The fees companies pay to have their financials audited have stayed fairly flat for the past decade. But each year produces some significant outliers at individual companies.
For fiscal 2016, Centene, the big provider of Medicaid and Medicare health plans, saw its audit fees triple (see chart). The whopping increase was accompanied by a 78% surge in revenue, from $22.8 billion to $40.1 billion, as the company completed its acquisition of Health Net and, as in recent years, experienced strong organic growth.
That there were no major accounting events that could further explain the massive spike in Centene’s fees, according to Audit Analytics, which released a report on 2016 audit fees.
Mergers and acquisitions also apparently contributed to the steep increases that several other companies experienced:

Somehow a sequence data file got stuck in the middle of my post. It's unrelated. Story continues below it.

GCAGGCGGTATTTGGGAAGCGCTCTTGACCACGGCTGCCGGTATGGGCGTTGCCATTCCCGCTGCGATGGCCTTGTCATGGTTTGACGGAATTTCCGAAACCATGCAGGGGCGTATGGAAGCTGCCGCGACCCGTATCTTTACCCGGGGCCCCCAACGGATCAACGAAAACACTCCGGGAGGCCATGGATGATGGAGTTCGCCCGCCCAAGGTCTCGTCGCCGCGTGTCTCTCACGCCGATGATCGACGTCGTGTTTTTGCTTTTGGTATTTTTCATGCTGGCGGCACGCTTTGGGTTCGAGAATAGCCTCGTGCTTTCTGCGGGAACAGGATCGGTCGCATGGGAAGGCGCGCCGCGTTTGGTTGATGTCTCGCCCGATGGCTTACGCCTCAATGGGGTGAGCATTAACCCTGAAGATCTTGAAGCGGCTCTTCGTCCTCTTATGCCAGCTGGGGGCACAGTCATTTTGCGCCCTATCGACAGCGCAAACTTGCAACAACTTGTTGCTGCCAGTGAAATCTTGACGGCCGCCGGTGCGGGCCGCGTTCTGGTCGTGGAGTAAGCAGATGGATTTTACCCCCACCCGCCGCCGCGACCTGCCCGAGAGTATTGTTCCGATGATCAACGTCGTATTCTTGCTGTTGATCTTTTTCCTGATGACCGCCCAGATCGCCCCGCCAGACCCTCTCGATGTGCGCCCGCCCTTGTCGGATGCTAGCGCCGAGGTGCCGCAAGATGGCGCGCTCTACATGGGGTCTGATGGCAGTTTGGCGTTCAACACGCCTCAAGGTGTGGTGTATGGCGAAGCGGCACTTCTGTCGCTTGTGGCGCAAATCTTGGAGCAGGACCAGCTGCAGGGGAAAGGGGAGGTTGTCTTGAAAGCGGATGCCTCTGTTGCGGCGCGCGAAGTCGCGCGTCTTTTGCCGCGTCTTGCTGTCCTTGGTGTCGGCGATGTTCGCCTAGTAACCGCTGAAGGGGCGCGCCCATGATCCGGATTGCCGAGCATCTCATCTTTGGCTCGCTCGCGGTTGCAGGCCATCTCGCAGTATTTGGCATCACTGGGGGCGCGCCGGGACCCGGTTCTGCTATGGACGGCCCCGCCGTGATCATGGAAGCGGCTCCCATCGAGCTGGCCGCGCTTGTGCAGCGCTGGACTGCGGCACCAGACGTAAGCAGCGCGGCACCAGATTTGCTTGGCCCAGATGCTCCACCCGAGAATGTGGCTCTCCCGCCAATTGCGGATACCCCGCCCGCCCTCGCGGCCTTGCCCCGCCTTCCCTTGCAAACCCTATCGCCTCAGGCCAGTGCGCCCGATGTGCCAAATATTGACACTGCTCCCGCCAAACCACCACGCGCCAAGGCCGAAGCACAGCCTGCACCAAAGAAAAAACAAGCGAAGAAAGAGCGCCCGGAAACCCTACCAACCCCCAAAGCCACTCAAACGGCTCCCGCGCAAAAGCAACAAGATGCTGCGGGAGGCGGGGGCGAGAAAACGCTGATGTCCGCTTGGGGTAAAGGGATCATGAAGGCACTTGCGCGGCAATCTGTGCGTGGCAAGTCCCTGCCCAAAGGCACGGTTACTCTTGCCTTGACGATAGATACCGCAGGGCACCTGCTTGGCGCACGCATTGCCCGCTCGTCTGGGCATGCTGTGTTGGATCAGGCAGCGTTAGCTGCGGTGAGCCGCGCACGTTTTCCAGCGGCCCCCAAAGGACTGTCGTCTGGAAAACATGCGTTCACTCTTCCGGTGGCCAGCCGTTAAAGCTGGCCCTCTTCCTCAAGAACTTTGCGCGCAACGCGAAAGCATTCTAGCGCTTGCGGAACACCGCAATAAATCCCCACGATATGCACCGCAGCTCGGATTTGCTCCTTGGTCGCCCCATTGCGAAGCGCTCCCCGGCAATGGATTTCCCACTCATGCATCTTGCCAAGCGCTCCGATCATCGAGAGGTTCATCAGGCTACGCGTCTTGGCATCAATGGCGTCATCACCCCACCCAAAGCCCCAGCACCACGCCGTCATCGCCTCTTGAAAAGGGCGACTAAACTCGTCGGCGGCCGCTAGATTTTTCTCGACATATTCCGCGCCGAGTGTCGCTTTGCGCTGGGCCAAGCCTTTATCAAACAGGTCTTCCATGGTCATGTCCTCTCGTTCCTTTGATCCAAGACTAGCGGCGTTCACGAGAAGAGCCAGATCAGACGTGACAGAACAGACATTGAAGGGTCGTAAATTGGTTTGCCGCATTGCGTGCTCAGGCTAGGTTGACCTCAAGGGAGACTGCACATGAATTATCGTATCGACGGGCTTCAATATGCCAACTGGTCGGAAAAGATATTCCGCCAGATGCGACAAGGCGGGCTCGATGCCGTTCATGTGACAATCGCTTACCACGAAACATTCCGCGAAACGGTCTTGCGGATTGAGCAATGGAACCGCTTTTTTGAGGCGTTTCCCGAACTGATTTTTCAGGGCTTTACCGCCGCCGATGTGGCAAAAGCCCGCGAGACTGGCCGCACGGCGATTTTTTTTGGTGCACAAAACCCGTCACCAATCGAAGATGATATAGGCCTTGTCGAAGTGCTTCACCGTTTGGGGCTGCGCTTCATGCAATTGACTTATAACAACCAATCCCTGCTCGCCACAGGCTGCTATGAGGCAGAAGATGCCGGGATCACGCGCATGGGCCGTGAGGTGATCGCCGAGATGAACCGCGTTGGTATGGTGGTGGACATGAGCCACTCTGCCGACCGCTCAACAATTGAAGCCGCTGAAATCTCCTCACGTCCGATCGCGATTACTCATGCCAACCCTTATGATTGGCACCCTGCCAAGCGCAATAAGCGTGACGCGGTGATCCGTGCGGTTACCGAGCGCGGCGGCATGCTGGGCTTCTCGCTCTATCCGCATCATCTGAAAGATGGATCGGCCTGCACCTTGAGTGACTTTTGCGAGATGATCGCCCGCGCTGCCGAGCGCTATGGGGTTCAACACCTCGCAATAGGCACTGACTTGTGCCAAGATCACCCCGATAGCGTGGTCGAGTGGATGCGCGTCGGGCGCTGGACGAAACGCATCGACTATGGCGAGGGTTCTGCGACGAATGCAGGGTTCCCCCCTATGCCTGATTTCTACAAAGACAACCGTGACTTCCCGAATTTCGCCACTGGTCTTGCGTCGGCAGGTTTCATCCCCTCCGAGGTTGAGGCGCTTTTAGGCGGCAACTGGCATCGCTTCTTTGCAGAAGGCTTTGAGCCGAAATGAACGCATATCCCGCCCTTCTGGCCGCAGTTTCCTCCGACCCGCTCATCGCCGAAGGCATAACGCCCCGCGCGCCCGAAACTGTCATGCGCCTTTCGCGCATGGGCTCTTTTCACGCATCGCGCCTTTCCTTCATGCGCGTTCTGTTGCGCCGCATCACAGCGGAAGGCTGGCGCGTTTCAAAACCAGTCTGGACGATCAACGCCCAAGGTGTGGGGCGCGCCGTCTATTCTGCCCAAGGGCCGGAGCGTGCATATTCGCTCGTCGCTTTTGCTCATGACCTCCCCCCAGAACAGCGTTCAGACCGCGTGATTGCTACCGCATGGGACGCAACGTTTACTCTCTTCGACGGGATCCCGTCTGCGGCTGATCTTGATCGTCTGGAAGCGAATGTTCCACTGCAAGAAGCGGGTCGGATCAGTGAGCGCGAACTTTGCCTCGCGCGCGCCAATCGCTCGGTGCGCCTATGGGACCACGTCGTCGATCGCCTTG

- Charter Communications acquired Time Warner Cable.
- Information firms IHS and Markit joined forces.
- Hotel companies Marriott and Starwood combined.
- Risk adviser Willis Holdings merged with consulting firm Towers Watson.
- Alaska Air acquired Virgin America.
For two companies among the 10 with the greatest increases in audit fees, Cognizant and Stericycle, “it appears as though accounting-related issues could have been the primary drivers,” Audit Analytics said.
Cognizant’s auditors found a material weakness in the company’s internal controls over financial reporting, citing weak “tone at the top” and the possibility of improper payments related to overseas projects. Stericycle, meanwhile, had a number of issues, including late filings and a restatement, as well as its own internal controls weaknesses.
At the other end of the spectrum, HP, which spun off Hewlett Packard Enterprise, enjoyed the biggest decline in fees, dipping by 15%. Others experiencing significant decreases included Ebay, PPL, Kraft Heinz, and Walgreens Boots Alliance.